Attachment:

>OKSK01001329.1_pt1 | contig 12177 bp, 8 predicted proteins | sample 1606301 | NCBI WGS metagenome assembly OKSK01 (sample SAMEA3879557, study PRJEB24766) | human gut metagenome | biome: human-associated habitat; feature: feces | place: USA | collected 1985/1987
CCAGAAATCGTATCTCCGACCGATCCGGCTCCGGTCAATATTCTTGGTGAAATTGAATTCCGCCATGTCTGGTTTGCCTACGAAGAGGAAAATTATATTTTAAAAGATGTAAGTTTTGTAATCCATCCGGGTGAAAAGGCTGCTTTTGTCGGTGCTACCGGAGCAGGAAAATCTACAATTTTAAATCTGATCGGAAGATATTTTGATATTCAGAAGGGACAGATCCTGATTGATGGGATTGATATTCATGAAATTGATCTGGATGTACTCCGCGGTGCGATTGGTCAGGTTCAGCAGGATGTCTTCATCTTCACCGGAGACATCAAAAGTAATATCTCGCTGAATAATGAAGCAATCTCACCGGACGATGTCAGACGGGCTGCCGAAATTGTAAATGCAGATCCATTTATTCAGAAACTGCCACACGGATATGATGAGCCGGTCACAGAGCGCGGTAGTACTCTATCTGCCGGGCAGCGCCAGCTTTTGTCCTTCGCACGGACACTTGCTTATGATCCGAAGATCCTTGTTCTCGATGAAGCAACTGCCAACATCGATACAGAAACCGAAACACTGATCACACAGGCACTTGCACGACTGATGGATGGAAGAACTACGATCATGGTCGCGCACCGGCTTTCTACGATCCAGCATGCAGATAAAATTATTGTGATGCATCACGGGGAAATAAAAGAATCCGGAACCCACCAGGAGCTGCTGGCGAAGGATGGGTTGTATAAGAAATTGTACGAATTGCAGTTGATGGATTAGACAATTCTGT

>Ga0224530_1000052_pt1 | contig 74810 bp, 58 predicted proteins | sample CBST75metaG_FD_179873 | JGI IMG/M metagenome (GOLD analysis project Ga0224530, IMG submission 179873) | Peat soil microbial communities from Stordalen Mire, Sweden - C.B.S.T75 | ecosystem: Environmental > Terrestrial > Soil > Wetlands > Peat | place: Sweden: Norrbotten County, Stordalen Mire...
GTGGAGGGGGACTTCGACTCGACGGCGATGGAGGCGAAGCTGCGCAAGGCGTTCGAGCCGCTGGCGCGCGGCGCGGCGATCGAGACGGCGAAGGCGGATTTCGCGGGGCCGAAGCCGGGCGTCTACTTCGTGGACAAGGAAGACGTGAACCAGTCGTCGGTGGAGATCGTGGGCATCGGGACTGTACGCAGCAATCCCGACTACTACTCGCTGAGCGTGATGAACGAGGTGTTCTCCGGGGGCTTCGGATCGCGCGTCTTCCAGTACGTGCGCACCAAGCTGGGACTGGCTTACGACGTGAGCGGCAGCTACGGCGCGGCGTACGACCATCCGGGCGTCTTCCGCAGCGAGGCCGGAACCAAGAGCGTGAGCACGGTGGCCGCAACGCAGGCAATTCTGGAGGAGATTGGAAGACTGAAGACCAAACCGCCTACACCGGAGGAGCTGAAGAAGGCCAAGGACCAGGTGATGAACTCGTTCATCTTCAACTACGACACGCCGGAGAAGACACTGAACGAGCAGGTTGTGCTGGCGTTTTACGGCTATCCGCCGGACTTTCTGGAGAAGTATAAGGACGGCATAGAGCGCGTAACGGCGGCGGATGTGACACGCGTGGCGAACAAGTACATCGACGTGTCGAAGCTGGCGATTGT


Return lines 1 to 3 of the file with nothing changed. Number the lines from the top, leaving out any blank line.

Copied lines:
>OKSK01001329.1_pt1 | contig 12177 bp, 8 predicted proteins | sample 1606301 | NCBI WGS metagenome assembly OKSK01 (sample SAMEA3879557, study PRJEB24766) | human gut metagenome | biome: human-associated habitat; feature: feces | place: USA | collected 1985/1987
CCAGAAATCGTATCTCCGACCGATCCGGCTCCGGTCAATATTCTTGGTGAAATTGAATTCCGCCATGTCTGGTTTGCCTACGAAGAGGAAAATTATATTTTAAAAGATGTAAGTTTTGTAATCCATCCGGGTGAAAAGGCTGCTTTTGTCGGTGCTACCGGAGCAGGAAAATCTACAATTTTAAATCTGATCGGAAGATATTTTGATATTCAGAAGGGACAGATCCTGATTGATGGGATTGATATTCATGAAATTGATCTGGATGTACTCCGCGGTGCGATTGGTCAGGTTCAGCAGGATGTCTTCATCTTCACCGGAGACATCAAAAGTAATATCTCGCTGAATAATGAAGCAATCTCACCGGACGATGTCAGACGGGCTGCCGAAATTGTAAATGCAGATCCATTTATTCAGAAACTGCCACACGGATATGATGAGCCGGTCACAGAGCGCGGTAGTACTCTATCTGCCGGGCAGCGCCAGCTTTTGTCCTTCGCACGGACACTTGCTTATGATCCGAAGATCCTTGTTCTCGATGAAGCAACTGCCAACATCGATACAGAAACCGAAACACTGATCACACAGGCACTTGCACGACTGATGGATGGAAGAACTACGATCATGGTCGCGCACCGGCTTTCTACGATCCAGCATGCAGATAAAATTATTGTGATGCATCACGGGGAAATAAAAGAATCCGGAACCCACCAGGAGCTGCTGGCGAAGGATGGGTTGTATAAGAAATTGTACGAATTGCAGTTGATGGATTAGACAATTCTGT

>Ga0224530_1000052_pt1 | contig 74810 bp, 58 predicted proteins | sample CBST75metaG_FD_179873 | JGI IMG/M metagenome (GOLD analysis project Ga0224530, IMG submission 179873) | Peat soil microbial communities from Stordalen Mire, Sweden - C.B.S.T75 | ecosystem: Environmental > Terrestrial > Soil > Wetlands > Peat | place: Sweden: Norrbotten County, Stordalen Mire...